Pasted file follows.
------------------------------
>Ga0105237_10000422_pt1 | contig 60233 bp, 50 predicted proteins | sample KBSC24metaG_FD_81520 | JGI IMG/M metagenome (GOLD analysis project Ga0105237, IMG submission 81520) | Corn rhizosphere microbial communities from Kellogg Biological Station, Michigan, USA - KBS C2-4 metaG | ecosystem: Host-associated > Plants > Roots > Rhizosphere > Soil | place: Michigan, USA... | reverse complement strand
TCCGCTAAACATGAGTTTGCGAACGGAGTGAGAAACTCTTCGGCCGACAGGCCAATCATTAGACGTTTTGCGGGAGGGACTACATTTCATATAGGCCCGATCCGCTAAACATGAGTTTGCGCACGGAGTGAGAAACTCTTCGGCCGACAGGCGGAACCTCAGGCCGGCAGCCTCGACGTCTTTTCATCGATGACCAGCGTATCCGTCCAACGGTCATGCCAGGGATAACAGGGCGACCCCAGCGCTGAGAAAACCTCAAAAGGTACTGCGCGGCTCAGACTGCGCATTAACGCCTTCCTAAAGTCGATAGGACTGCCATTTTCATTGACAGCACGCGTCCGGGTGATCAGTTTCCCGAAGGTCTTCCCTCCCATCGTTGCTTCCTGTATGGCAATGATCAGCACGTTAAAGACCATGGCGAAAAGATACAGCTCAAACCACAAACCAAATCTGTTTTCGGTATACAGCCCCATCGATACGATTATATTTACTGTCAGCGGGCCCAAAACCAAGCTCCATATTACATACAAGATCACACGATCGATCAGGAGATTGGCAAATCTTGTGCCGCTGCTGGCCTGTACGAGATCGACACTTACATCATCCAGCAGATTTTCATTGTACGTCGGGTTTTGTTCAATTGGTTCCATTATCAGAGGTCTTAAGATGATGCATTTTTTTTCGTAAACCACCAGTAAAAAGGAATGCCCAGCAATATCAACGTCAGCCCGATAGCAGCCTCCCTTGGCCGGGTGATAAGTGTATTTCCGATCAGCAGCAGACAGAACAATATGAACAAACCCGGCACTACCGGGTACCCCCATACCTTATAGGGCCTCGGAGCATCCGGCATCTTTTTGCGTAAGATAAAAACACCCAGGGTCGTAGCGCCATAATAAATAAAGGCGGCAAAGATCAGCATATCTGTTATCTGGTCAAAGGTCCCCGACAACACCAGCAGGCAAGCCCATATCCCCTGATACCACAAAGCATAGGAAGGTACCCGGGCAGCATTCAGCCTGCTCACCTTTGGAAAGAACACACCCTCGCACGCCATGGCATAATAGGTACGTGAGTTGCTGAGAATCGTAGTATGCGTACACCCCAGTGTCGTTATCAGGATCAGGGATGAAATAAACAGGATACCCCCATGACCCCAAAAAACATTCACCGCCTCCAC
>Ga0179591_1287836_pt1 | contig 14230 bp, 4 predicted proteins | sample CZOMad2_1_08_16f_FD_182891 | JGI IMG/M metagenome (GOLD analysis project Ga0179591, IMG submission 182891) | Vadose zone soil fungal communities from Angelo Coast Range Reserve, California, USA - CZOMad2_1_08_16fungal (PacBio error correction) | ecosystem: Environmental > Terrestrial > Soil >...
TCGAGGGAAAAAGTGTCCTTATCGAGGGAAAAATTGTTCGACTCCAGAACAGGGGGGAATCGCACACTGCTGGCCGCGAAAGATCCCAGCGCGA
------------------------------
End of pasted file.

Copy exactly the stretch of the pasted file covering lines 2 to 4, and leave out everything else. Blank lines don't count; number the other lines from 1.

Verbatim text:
TCCGCTAAACATGAGTTTGCGAACGGAGTGAGAAACTCTTCGGCCGACAGGCCAATCATTAGACGTTTTGCGGGAGGGACTACATTTCATATAGGCCCGATCCGCTAAACATGAGTTTGCGCACGGAGTGAGAAACTCTTCGGCCGACAGGCGGAACCTCAGGCCGGCAGCCTCGACGTCTTTTCATCGATGACCAGCGTATCCGTCCAACGGTCATGCCAGGGATAACAGGGCGACCCCAGCGCTGAGAAAACCTCAAAAGGTACTGCGCGGCTCAGACTGCGCATTAACGCCTTCCTAAAGTCGATAGGACTGCCATTTTCATTGACAGCACGCGTCCGGGTGATCAGTTTCCCGAAGGTCTTCCCTCCCATCGTTGCTTCCTGTATGGCAATGATCAGCACGTTAAAGACCATGGCGAAAAGATACAGCTCAAACCACAAACCAAATCTGTTTTCGGTATACAGCCCCATCGATACGATTATATTTACTGTCAGCGGGCCCAAAACCAAGCTCCATATTACATACAAGATCACACGATCGATCAGGAGATTGGCAAATCTTGTGCCGCTGCTGGCCTGTACGAGATCGACACTTACATCATCCAGCAGATTTTCATTGTACGTCGGGTTTTGTTCAATTGGTTCCATTATCAGAGGTCTTAAGATGATGCATTTTTTTTCGTAAACCACCAGTAAAAAGGAATGCCCAGCAATATCAACGTCAGCCCGATAGCAGCCTCCCTTGGCCGGGTGATAAGTGTATTTCCGATCAGCAGCAGACAGAACAATATGAACAAACCCGGCACTACCGGGTACCCCCATACCTTATAGGGCCTCGGAGCATCCGGCATCTTTTTGCGTAAGATAAAAACACCCAGGGTCGTAGCGCCATAATAAATAAAGGCGGCAAAGATCAGCATATCTGTTATCTGGTCAAAGGTCCCCGACAACACCAGCAGGCAAGCCCATATCCCCTGATACCACAAAGCATAGGAAGGTACCCGGGCAGCATTCAGCCTGCTCACCTTTGGAAAGAACACACCCTCGCACGCCATGGCATAATAGGTACGTGAGTTGCTGAGAATCGTAGTATGCGTACACCCCAGTGTCGTTATCAGGATCAGGGATGAAATAAACAGGATACCCCCATGACCCCAAAAAACATTCACCGCCTCCAC
>Ga0179591_1287836_pt1 | contig 14230 bp, 4 predicted proteins | sample CZOMad2_1_08_16f_FD_182891 | JGI IMG/M metagenome (GOLD analysis project Ga0179591, IMG submission 182891) | Vadose zone soil fungal communities from Angelo Coast Range Reserve, California, USA - CZOMad2_1_08_16fungal (PacBio error correction) | ecosystem: Environmental > Terrestrial > Soil >...
TCGAGGGAAAAAGTGTCCTTATCGAGGGAAAAATTGTTCGACTCCAGAACAGGGGGGAATCGCACACTGCTGGCCGCGAAAGATCCCAGCGCGA